Hey Leroy. You don't seem like the type to give up. and to me that's kinda what this one sounded like. Here's how I see it. Cancer has tried to make the decisions for you for a while now. Rears it's ugly head and then you fight and put it back in it's place. The ups and downs of this trip are crap. I agree. But as for the ending? Come on now. Your giving cancer way to much power right now.
God Bless Leroy.
WE are all here fighting with ya..

Sent by Christine VanHoose | 7:39 PM | 6-12-2007

Leroy looks like this will be a week of questions hopefully to be answered good or bad. I know I await CT results, you await your desions and Stephanie will be finding out her results after surgery on Thur. So let's all get together and think good thoughts and pray for one another.

Sent by Cathy | 8:09 PM | 6-12-2007

Dear Leroy, Your posting today prompts me to share a narrative I was asked to write re my experience of cancer. It mirrors many of your feelings and, to the extent that suffering is sometimes lessened by the sharing, I hope it provides a small faint consolation that you are not alone.

"My Story"

I have ovarian cancer.
As I was walking through the airport a few days ago I likened my condition to the recorded announcement that our country faces a "Level Orange" terrorist threat. For me, this threat is internal and the terrorists are microscopic, insidious and capable of disrupting my fragile sense of well-being without warning or recourse. The announcement continues, urging me to keep a vigilant eye on my belongings and report any unattended baggage. These days, my baggage, which I am continually scrutinizing, has become all the physical quirks and fleeting sensations, once casually dismissed, that now have potentially ominous implications. Was that just a cramp or could it be a bowel obstruction? A moment of dizziness or a brain met? Just as the terrorist attack on our country robbed us of the illusion of security, safety and invincibility in our public spaces the diagnosis of cancer initially shatters the vision of an unlimited future and an ongoing predictable ordinariness in the cycles of life. Everything changes.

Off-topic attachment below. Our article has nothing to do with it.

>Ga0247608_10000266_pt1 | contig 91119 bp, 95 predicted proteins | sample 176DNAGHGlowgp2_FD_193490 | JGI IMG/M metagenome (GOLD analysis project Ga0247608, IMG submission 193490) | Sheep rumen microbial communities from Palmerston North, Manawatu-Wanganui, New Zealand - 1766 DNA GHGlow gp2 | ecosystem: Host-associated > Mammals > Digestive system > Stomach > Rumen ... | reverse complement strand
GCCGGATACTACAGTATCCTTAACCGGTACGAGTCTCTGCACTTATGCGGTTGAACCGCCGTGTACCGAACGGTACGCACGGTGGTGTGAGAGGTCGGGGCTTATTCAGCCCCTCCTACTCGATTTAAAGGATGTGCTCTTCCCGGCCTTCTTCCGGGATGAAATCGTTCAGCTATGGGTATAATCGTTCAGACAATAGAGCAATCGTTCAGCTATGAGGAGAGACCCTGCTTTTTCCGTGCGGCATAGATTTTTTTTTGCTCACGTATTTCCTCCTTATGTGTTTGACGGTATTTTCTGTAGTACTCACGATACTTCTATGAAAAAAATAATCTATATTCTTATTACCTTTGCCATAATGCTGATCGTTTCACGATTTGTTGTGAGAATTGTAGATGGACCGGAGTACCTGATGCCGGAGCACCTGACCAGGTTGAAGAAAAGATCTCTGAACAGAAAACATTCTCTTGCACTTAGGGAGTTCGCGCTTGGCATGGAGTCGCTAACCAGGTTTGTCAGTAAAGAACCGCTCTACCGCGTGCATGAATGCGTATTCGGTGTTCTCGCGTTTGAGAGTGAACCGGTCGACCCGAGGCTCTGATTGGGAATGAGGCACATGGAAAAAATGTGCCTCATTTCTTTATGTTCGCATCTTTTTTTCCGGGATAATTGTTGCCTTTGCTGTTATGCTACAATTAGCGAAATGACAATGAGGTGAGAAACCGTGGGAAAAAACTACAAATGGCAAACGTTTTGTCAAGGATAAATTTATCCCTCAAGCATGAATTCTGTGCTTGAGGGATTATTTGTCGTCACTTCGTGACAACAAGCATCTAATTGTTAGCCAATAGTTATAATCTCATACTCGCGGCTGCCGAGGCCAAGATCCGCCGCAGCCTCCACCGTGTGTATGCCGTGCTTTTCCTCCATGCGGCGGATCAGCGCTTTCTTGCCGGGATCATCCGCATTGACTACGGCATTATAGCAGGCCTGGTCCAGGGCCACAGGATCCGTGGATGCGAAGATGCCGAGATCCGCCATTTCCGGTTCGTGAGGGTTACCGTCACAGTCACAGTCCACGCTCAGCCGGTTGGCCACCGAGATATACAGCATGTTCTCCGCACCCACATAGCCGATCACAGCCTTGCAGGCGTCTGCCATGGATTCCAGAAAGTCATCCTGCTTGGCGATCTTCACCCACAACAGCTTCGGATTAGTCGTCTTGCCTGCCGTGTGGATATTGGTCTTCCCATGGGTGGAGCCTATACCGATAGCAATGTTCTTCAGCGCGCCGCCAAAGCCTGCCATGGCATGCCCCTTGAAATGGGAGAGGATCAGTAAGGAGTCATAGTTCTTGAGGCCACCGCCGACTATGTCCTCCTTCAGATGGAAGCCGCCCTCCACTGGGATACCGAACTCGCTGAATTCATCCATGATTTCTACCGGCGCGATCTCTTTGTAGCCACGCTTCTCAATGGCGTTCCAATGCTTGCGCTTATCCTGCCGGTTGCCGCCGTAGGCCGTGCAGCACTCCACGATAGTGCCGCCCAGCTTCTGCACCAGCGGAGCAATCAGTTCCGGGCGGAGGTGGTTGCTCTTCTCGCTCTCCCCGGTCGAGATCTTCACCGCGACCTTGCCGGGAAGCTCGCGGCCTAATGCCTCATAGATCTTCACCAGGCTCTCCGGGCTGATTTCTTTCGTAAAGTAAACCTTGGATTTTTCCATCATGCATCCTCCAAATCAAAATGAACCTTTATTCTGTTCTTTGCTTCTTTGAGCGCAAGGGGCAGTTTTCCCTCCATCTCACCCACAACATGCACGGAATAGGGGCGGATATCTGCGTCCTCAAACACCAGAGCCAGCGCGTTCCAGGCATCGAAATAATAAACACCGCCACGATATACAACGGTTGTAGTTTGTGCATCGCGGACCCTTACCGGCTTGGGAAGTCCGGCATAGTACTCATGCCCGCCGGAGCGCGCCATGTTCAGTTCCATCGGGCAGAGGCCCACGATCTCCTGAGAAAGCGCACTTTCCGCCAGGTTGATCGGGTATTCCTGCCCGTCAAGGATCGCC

This disease crept up on me with little drama or fanfare. Cancer is a lurker; it takes a stealthy approach; it accrues, then pounces. The holidays seemed more daunting than usual. I was tired and slightly bloated. I called my internist in February (retrospectively, 8 weeks after becoming symptomatic) because as I've aged I follow up on these small signals more conscientiously, albeit with a burdened and long-suffering ???I don???t have time for this??? attitude.